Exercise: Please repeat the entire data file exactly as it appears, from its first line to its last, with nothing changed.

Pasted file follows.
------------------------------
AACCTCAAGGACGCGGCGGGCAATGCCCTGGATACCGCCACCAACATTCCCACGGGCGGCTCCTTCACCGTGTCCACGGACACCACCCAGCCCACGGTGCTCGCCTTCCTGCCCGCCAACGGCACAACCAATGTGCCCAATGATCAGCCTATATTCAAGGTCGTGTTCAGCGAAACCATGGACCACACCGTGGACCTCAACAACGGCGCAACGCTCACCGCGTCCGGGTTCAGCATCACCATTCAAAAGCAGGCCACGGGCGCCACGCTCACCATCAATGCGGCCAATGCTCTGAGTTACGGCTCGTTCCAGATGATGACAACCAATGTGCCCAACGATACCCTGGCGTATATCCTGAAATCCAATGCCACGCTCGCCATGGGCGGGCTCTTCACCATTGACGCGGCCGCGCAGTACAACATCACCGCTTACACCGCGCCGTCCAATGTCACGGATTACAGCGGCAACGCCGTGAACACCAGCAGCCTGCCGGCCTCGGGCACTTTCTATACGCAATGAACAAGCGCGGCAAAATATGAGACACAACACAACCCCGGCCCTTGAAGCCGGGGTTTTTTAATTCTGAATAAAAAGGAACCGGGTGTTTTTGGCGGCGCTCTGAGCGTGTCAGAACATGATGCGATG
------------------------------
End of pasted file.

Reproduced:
AACCTCAAGGACGCGGCGGGCAATGCCCTGGATACCGCCACCAACATTCCCACGGGCGGCTCCTTCACCGTGTCCACGGACACCACCCAGCCCACGGTGCTCGCCTTCCTGCCCGCCAACGGCACAACCAATGTGCCCAATGATCAGCCTATATTCAAGGTCGTGTTCAGCGAAACCATGGACCACACCGTGGACCTCAACAACGGCGCAACGCTCACCGCGTCCGGGTTCAGCATCACCATTCAAAAGCAGGCCACGGGCGCCACGCTCACCATCAATGCGGCCAATGCTCTGAGTTACGGCTCGTTCCAGATGATGACAACCAATGTGCCCAACGATACCCTGGCGTATATCCTGAAATCCAATGCCACGCTCGCCATGGGCGGGCTCTTCACCATTGACGCGGCCGCGCAGTACAACATCACCGCTTACACCGCGCCGTCCAATGTCACGGATTACAGCGGCAACGCCGTGAACACCAGCAGCCTGCCGGCCTCGGGCACTTTCTATACGCAATGAACAAGCGCGGCAAAATATGAGACACAACACAACCCCGGCCCTTGAAGCCGGGGTTTTTTAATTCTGAATAAAAAGGAACCGGGTGTTTTTGGCGGCGCTCTGAGCGTGTCAGAACATGATGCGATG